Richard Speight, Jr. thought he was hired to play a janitor in CW’s hit show ‘Supernatural.’ Far from it, Speight found his place in history with his roles as the Trickster and the Archangel Gabriel. He has become hands down one of the most beloved characters of the show. This Nashville born actor, best known for his roles in ‘Supernatural,’ ‘Jericho’, ‘The Agency,’ and ‘Band of Brothers,’ will be taking on a new role of master of ceremonies for Creation’s Supernatural Las Vegas Convention. Be sure not to miss our favorite archangel in Las Vegas next week at Creation Entertainment's Salute to Supernatural convention March 8-10. Tickets are still available.
Q. You have a mile long filmography filled with incredibly talented work. Yet what ‘Supernatural’ fans love you for are your roles as Trickster and the Archangel Gabriel. Do you have a favorite memory from your years spent on ‘Supernatural?’
A. Ironically I had only done four episodes, yet I feel like I did 4,000 based on how closely I am tied to the show. Honestly, showing up day one was one of my favorite memories. When I got the job, I had never heard of ‘Supernatural.’ Bob Singer had directed a pilot I was in a few years earlier and he offered me the role. I never saw the script or any material on it. I came in to it thinking I was going to be a janitor and I thought hey, I can sweep! I can mop! Then I got there, read the script, and this isn’t a normal janitor, this is a crazy janitor with crazy powers. Not like the janitors I had in high school. We did a table read with Jared and Jensen. The only adjective they used was supernatural. Be sure you don’t lose the supernatural elements of the show. Be sure you do everything in a super naturalistic way. Have a very supernatural time while you’re doing it, and I said you guys are killin’ me. The title of the show wasn’t helping me. The first day was me walking in to the auditorium to torment Dean with underwear clad women. The first shot was on me and I thought well, I’m just gonna do it. Do what my heart tells me to do. I did it and no one fired me so I figured I was doing alright.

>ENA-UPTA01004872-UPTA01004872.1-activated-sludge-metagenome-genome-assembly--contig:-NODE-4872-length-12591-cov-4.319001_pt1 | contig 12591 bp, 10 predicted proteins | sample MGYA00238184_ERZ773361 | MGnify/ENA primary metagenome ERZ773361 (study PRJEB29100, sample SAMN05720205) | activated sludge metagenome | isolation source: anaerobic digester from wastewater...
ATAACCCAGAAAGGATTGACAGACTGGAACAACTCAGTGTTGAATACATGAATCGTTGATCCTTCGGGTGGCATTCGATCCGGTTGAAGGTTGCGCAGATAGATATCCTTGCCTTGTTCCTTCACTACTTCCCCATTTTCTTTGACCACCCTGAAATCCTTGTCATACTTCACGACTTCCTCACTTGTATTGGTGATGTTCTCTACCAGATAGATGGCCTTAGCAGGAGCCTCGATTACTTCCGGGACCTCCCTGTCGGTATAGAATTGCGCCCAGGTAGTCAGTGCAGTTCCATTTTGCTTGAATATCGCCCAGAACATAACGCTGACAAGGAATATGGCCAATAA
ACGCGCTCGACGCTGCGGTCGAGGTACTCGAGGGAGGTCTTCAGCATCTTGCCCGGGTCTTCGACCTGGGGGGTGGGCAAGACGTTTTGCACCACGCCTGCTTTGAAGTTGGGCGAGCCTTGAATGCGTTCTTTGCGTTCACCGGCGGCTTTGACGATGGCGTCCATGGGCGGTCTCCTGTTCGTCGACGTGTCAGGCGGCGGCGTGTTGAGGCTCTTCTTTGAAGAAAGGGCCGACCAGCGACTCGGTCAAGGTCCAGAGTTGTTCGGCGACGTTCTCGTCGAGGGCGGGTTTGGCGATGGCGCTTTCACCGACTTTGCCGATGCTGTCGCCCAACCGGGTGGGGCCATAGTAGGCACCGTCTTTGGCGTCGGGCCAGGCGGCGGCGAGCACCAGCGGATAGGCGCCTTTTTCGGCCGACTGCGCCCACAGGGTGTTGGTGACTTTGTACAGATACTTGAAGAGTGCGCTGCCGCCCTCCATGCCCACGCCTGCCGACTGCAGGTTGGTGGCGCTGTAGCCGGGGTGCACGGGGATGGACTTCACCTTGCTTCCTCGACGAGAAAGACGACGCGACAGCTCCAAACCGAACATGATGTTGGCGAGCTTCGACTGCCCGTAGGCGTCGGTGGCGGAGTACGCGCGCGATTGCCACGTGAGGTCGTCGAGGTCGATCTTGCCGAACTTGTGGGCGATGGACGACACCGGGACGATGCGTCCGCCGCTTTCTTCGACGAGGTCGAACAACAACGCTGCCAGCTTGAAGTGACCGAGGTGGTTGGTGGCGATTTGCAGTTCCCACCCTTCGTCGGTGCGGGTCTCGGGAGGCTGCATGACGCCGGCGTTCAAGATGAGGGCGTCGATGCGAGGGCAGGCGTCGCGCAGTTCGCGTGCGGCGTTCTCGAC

Q. Tell your fans about the TV mini-series that you’re working on called 'To Appomattox'. I've read that it can be described as 'John Adams' meets 'Band of Brothers'.
A. It’s where the Civil War began and ended. Michael Frost Beckner, writer of Spy Game, is a massive Civil War buff. He wrote this brilliant mini-series about the war. I play a character Nathaniel Wexler. Some of the characters are real, and some of the characters are representing real. Mine’s representing real. He’s a soldier who chickened out on the battle field; he panicked. At the court-martial they decided that they need bodies and they’re hanging healthy men who got nervous. Wouldn’t it be better to give them a second chance? Let’s give these guys a chance to do good. It started what was dubbed the Cowardice Brigade which was made up of men who were sentence to hang. It’s an interesting affect of the war. Fingers crossed that it starts sooner than later because we’re coming up on the 150th anniversary of the Civil War and it’s very timely.
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